Bethany Dellapolla is an East Hampton-based actress who also teaches, choreographs, and directs various theater camps, productions, and classes for all ages throughout Long Island and Manhattan. She received her BA in Theatre Performance from SUNY New Paltz, where she was named one of the Outstanding Graduates of her class. She also graduated (with honors) from Long Island University with her Masters Degree in Childhood Education, and holds teaching certifications in Childhood Education, Early Childhood Education, Special Education, and Theatre Education. This winter, Dellapolla will guide rising stars in Bay Street’s “My Life The Musical! Vacation Camp,” which will take place virtually this February.
Dellapolla was kind enough to share her excitement for this year’s program with Hamptons.com. She started by explaining, “I have done these vacation camps for five years. The goal is not only to improve musical theater skills, or work on musical theater skills building, but to also allow the performer, the members of the camp to create their own work and their own story.”
When asked how this is achieved, she replied, “What I do is I come at it from a theme, and they get to pick their theme with scenes that can range from fairy tales to friendship, to school, to rebellion, which was a theme one year. We take that theme and we either create little skits around the theme that the kids create, or do one big story. However, it is really driven by what they want to do and the story they want to tell. If somebody wants to sing, I ask them what songs they know or what songs they really feel passionate about singing. I then try to work that in. The same is true with anybody who wants to dance. As for any of the actors, I make sure they get a role, something that they are in to. Everyone really shapes it together traditionally. But now that we are in a virtual phase, this year will be different, so we are translating how we can do this live on the computer and eliminate the delays factors. The biggest difference is we are going to pre-record and film everything.”
While Zoom is a relatively new medium, Dellapolla is confident that the budding stars will master the class’ digital format. Dellapolla relayed, “You would be surprised, but yes, I think it has become such a part of their reality at this point. A lot of these kids went virtual last year, and whether it was Zoom or Google means, everyone has been exposed to something of this variety. For anyone who isn’t super familiar with Zoom, I will do a quick little tutorial.”
She then spoke about the new aspect of this year’s virtual camp being on film. Dellapolla explained, “We are going to have to pre-film to make it the most cohesive it can be. Even with musical theater on Zoom, the way Zoom works it tries to find the audio. For instance, I could play the background track from my end and have somebody else sing from their end. The kids will be learning from this process and using some new great virtual skills.”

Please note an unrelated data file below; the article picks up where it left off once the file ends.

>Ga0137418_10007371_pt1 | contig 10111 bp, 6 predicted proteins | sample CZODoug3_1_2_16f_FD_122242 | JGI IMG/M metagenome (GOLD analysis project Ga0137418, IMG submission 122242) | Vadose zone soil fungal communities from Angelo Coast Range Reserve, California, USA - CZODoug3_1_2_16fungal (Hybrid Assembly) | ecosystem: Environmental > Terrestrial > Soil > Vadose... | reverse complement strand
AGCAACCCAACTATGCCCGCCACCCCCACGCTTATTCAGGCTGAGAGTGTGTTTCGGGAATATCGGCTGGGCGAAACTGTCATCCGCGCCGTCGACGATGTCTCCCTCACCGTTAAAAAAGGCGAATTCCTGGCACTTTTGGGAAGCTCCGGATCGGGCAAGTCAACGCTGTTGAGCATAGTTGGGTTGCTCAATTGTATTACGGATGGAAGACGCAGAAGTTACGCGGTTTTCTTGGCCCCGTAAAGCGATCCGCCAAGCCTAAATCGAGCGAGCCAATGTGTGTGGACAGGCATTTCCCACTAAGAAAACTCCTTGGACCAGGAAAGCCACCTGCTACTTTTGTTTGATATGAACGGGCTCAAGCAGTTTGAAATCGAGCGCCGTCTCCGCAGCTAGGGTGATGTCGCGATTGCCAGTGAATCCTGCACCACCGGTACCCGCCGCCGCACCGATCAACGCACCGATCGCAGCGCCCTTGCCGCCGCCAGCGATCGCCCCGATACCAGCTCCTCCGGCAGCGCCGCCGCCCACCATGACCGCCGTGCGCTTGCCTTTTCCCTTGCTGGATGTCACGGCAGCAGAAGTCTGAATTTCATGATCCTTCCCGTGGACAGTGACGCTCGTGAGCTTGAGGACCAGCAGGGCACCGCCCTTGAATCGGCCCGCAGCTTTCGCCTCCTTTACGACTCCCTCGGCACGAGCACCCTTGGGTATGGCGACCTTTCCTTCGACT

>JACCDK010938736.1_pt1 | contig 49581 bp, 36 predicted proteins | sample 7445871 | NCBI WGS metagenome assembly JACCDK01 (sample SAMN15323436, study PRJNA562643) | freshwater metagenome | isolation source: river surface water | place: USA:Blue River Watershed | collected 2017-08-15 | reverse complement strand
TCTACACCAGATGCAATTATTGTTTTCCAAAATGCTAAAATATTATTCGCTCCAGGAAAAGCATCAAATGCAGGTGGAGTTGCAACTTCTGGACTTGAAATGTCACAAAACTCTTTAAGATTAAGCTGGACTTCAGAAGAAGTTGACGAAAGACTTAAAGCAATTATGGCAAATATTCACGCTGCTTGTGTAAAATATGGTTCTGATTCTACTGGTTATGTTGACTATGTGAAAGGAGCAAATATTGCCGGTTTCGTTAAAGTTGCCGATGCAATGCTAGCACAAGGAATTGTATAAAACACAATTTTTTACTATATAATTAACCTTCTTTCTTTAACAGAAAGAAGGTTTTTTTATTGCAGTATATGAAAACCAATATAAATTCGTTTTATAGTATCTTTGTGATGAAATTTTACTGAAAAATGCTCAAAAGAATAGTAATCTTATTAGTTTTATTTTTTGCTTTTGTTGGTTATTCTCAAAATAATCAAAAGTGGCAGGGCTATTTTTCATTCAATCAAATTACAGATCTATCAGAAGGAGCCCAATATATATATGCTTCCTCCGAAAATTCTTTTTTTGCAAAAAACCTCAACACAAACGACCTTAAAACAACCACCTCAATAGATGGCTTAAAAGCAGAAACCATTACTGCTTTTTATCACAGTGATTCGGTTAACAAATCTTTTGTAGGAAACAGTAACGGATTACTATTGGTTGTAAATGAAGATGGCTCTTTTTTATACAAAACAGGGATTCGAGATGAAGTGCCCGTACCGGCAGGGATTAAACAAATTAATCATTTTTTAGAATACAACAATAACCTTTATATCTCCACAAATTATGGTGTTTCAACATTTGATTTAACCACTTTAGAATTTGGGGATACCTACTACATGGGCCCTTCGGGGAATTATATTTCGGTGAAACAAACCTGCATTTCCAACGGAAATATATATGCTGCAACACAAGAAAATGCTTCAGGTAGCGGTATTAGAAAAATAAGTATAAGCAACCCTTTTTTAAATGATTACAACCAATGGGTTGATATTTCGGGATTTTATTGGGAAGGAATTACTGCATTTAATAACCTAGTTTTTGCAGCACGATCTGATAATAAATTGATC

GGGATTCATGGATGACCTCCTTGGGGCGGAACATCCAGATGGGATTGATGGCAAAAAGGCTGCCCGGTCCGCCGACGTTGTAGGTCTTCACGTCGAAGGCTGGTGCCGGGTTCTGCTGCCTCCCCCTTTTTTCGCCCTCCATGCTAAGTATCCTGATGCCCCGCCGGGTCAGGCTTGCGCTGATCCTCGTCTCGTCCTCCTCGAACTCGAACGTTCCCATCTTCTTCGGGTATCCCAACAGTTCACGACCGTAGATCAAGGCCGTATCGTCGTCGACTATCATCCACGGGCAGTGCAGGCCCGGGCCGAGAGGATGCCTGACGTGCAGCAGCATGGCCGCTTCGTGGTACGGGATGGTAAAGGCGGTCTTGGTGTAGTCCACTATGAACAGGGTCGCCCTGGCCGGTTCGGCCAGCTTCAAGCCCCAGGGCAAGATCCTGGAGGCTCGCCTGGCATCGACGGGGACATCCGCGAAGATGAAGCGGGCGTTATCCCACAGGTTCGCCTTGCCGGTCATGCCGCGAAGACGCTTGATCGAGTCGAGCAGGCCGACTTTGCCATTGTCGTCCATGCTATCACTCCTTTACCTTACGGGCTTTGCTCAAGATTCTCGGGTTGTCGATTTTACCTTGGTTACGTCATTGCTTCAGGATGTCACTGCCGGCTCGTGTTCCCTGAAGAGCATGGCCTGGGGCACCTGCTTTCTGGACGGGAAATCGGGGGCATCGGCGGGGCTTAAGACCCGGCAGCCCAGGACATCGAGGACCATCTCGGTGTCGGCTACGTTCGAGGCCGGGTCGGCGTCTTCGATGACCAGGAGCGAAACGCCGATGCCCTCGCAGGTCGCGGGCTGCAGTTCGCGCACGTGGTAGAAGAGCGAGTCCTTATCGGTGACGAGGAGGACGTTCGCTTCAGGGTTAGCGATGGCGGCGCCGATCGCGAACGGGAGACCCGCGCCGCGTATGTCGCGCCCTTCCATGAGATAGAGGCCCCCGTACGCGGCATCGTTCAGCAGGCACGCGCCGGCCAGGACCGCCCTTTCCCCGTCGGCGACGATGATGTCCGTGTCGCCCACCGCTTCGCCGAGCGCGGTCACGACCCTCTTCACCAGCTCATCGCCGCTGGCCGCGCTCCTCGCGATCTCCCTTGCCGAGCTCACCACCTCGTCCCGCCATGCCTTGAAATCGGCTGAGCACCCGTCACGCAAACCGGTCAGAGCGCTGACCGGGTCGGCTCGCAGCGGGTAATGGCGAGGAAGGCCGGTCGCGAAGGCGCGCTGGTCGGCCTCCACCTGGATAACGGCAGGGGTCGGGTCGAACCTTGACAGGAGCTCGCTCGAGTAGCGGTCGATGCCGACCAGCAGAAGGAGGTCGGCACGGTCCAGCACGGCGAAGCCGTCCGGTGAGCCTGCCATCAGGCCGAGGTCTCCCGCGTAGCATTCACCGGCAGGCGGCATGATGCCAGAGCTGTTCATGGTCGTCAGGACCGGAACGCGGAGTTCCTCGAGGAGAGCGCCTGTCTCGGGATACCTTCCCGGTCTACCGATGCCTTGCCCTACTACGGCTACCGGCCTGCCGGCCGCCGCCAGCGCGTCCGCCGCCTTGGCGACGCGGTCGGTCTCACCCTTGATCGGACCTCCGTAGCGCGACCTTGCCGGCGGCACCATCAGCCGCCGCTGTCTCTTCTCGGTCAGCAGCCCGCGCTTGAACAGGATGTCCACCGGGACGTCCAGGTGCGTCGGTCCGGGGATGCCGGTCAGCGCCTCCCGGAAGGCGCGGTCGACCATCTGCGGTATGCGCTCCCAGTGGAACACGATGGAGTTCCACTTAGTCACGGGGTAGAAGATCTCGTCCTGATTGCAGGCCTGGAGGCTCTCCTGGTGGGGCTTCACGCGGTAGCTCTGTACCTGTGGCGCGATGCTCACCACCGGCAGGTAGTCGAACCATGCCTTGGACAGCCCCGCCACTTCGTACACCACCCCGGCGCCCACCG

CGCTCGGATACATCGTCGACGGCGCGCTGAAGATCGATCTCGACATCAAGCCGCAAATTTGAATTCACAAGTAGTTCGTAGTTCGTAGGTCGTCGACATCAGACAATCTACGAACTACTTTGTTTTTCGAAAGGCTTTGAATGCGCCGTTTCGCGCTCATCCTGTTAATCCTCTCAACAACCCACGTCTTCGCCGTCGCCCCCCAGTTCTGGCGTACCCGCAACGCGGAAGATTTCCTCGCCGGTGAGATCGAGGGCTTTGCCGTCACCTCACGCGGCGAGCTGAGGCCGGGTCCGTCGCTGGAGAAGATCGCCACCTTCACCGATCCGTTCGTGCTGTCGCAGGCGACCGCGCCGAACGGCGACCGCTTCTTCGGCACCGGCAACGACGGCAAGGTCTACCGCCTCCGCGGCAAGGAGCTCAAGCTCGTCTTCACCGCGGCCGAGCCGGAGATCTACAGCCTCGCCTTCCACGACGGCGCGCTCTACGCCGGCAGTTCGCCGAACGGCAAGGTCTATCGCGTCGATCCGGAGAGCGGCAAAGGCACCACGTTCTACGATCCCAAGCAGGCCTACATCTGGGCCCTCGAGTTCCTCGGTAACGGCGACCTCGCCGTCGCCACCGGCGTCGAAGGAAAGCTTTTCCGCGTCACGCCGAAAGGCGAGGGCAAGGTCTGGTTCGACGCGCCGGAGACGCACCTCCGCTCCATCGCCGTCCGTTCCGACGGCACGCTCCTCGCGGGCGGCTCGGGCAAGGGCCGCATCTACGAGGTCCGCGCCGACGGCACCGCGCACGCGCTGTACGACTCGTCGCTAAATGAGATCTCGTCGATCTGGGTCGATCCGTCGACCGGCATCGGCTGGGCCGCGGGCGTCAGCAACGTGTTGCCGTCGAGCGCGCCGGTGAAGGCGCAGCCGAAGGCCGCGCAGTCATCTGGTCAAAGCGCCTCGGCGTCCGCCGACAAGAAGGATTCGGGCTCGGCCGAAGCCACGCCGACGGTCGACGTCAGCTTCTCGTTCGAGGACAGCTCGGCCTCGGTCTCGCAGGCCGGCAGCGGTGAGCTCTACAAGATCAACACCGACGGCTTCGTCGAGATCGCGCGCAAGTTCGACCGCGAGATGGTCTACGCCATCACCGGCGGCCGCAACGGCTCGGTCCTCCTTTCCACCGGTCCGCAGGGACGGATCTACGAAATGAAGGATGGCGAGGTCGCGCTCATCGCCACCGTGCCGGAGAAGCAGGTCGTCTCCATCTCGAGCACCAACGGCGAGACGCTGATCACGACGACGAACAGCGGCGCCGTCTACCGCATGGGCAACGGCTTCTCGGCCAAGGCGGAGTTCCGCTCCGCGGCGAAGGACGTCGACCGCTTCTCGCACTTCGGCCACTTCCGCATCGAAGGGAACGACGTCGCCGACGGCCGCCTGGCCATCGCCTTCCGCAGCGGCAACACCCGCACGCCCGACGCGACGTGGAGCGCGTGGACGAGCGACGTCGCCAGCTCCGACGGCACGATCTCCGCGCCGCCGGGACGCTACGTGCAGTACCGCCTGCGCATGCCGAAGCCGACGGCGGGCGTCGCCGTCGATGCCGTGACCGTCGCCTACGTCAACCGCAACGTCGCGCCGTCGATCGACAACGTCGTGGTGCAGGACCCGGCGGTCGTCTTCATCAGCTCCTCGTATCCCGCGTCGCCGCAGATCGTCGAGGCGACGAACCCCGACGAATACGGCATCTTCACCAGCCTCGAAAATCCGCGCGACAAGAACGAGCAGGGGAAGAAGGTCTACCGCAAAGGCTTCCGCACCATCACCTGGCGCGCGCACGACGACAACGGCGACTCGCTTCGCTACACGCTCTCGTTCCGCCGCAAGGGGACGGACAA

Dellapolla noted that as a child she never experienced a camp where she could create her own theme or musical story. “I actually think that this is one of the exciting things about the program – that it will be their stories,” she noted. “I am not handing them a pre-written thing. They get to talk about what’s on their minds.” She added, “I started my theater training when I was between 8 and 10-years-old, when I started doing voice and dance lessons. I remember a lot of the advice from them, along with different useful games and things like that. I believe my techniques developed more as I got older, and then of course I learned even more going through college and grad school. I have now worked with several groups of kids over the years that were talented individuals that just wanted to become better artists. It’s fun to work with new students, as well as students that I have had for a while.”
When asked if doing this year’s program virtually will in effect teach the students new skills, Dellapolla said, “They are essentially the same skills, but it’s a different medium – because you are virtual and online. You almost become and do film and TV acting. There are just some things that are more effective on Zoom than they would be in person live and vice-versa. Because you have a different space to play with, it’s different. As opposed to blocking from A to B on a stage for the audience, here this would be like getting closer to the camera or getting far away from the camera, including where you put your eye gaze to make it most effective in communicating with your scene partner. So, while the basics are the same, the technical things are different on a virtual stage. The students are getting some acting skills and some filming technical skills.”
“My Life The Musical! Vacation Camp” is open to students 7 to 12-years-old. The class will be held Monday, February 15 through Friday, February 19, from 9:30 a.m. to 12:00 p.m.
For more information, visit www.baystreet.org.